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Whose Ox Is Going To Be Gored By Biden's Tax Proposal?-- Part II (Hint: Not You)


Biden is no AOC... but he's moving in the right direction

This morning, Chicagoland progressive congresswoman Marie Newman told me that "The best kept secret so far in the Biden administration is lower and middle income folks have already had their taxes cut in the last two months and they will receive more good news in the coming months." Her lips to God's ears. My worry is that Republicans and DINOs will prevent middle class tax cuts with their trenchant opposition and absurd demands for phony bipartisanship and surrender-disguised-as-compromise.


Do you know what else conservatives in both parties are fight for with such tenacity? Tax cuts for the middle class. That's part of what progressive taxation they abhor so vehemently is also about. DINOs like Joe Manchin, Kyrsten Sinema and Maggie Hassan in the Senate and Josh Gottheimer, Abigail Spanberger and Scott Peters in the House aren't just trying to protect corporate donors and the super-wealthy-- how many people do you know who make over a million dollars a year?-- they are trying to prevent Biden's tax cut for their own constituents!


This morning, Brian Faler's Politico piece, Not rich? Good news: You’re probably getting a tax cut, explains the White House tax plan more fully than corporate media has thought was necessary. "Everyone knows that Democrats want to raise taxes on the rich, but what hasn’t gotten nearly as much notice is how much they’ve cut them for most everyone else-- substantially more than Republicans did in the first year of their 2017 tax overhaul. New estimates by Congress’s official forecasters show Democrats’ tax cuts-- included in their March stimulus package-- will drive down tax rates on low- and middle-income people so much this year that those earning less than $75,000, on average, will owe nothing in federal income taxes. Those making between $75,000 and $100,000 will pay a scant 1.8 percent average tax rate this year, the nonpartisan Joint Committee on Taxation predicts."


Why would Joe Manchin and Kyrsten Sinema oppose that so vehemently? Democrats in their states should ask themselves and start preparing for primaries even though they are years away. Believe me, both Manchin and Sinema are socking away corporate and lobbyist cash right now. They'll be ready; will the working and middle class voters whose oxen they are goring be ready?


This sounds like what Democrats should go into the midterms fighting for: "That will shift the relative burden to the wealthy, at least temporarily, with those earning more than $500,000 expected to pay more than two-thirds of all income taxes this year." Fair taxation is very popular with voters. But instead we have the whole Austerity-obsessed Republican wing of the Democratic Party-- Blue Dogs, New Dems, No Labels, Problem Solvers-- working with the Republicans to stop the tax breaks for the middle class.

As Faler pointed out, "It’s a flip side to Democrats’ campaign to raise taxes on the well-to-do, though one that’s sometimes overlooked. Much of the focus has been on their bid to raise taxes on wealthy individuals and corporations to help pay for big new spending initiatives."


At a cost of $492 billion, Democrats’ tax cuts are among the largest one-year reductions ever approved by Congress (by comparison, the GOP's 2017 package reduced taxes by $136 billion in the first year; their $1.5 trillion price tag was the cost over 10 years).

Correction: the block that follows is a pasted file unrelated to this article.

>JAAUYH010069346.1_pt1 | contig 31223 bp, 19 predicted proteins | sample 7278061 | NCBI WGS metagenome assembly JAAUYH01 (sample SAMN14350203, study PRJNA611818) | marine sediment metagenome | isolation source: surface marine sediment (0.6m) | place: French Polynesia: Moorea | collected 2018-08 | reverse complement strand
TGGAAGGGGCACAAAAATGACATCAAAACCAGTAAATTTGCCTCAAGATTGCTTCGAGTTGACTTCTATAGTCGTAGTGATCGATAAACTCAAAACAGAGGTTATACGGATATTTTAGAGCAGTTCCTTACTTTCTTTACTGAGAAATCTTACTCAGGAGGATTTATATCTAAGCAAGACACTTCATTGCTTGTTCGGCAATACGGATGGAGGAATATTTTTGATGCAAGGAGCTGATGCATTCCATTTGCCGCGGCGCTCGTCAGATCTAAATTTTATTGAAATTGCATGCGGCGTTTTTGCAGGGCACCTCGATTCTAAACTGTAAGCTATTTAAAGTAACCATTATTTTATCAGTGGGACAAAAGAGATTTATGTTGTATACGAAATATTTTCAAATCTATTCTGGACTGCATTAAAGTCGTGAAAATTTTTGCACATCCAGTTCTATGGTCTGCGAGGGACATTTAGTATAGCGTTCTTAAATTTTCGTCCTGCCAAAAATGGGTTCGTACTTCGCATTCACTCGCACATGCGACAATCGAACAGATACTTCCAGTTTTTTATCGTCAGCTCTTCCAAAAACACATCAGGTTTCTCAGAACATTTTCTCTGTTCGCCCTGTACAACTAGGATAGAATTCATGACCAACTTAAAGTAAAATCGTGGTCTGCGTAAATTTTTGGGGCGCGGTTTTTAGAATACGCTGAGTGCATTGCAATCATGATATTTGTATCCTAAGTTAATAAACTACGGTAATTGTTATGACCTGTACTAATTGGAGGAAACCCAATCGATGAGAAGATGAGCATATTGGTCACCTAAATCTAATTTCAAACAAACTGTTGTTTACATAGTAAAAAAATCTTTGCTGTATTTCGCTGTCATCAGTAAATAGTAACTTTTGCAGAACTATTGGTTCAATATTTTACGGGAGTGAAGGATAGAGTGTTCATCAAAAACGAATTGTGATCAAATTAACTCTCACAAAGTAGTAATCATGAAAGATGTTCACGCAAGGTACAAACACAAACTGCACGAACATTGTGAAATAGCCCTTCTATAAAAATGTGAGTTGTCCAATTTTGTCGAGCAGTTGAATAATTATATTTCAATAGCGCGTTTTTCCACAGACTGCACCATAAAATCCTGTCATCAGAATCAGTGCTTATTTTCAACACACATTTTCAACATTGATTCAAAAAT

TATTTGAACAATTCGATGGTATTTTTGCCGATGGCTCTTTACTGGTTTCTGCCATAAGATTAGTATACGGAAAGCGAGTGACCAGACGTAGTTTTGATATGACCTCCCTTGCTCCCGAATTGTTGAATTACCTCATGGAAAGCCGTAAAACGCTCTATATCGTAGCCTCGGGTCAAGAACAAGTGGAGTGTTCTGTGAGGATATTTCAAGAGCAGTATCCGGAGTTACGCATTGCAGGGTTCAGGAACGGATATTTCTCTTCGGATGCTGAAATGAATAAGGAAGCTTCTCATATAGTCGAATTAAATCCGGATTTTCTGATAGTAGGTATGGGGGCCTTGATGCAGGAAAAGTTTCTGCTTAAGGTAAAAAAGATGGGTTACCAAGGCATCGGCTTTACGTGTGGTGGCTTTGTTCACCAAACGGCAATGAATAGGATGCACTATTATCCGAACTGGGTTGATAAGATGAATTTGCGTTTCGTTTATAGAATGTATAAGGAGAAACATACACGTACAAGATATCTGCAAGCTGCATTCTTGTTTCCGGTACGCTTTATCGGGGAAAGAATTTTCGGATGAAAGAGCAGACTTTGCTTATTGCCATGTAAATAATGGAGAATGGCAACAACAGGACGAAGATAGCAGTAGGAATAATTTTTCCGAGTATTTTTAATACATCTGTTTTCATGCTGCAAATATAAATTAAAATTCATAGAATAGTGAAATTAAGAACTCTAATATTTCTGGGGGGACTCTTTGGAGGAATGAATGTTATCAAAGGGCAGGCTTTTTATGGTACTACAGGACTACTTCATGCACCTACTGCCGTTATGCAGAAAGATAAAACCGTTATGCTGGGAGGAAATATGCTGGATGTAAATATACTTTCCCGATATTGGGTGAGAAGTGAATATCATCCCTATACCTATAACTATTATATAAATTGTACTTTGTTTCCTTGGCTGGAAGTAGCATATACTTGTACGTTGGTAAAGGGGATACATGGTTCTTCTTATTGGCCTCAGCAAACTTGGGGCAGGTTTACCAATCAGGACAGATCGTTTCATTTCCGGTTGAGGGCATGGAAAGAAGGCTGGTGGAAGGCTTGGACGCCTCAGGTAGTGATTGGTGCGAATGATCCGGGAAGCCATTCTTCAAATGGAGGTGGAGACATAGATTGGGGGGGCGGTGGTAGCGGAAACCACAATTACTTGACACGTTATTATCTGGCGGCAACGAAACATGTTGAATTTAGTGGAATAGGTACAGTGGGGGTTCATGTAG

The cuts are a big reason why individual income taxes are now projected to plummet this year by one-third to $1.22 trillion, from $1.8 trillion.
Much of the tax cuts came in the form of stimulus checks, though Democrats also dramatically expanded the Child Tax Credit, beefed up a break for dependent care expenses and expanded the Earned Income Tax Credit. Unlike the 2017 cuts, all of those provisions were aimed at average Americans, with sharp income cutoffs.
A new JCT report examining how much people at different income levels will pay this year shows the net results.
Those earning between $30,000 and $40,000 will owe nothing in income taxes and, thanks to refundable tax credits, get back an average of $3,500 per return-- more than three times as much as JCT said in 2019, the last time it examined the issue.
Refundable credits allow people to receive checks for the difference when the break exceeds their tax bill.
The approximately 28 million returns reporting between $50,000 and $70,000-- on which people had collectively owed $41 billion in 2019-- this year will actually be paid $33 billion by the IRS. (Though people in that income group, on average, will pay nothing, results will vary within that cohort, with some people owing the IRS. Also, JCT examined rates by returns filed, rather than by individuals or households.).
High earners, excluded from Democrats’ tax cuts, would see their average tax burdens essentially unchanged from 2019. Those making between $500,000 and $1 million will pay 20.8 percent of their earnings in income taxes. People earning more than $1 million will pay 25.8 percent.
“JCT’s report is proof that-- both directly and indirectly-- Democrats have been delivering relief from this terrible pandemic to Americans in need,” said House Ways and Means Committee Chair Richard Neal (D-MA). “Levying taxes in a fair, progressive manner, without taxing the lowest income taxpayers into poverty is how the tax code should work, and a top priority for us.”


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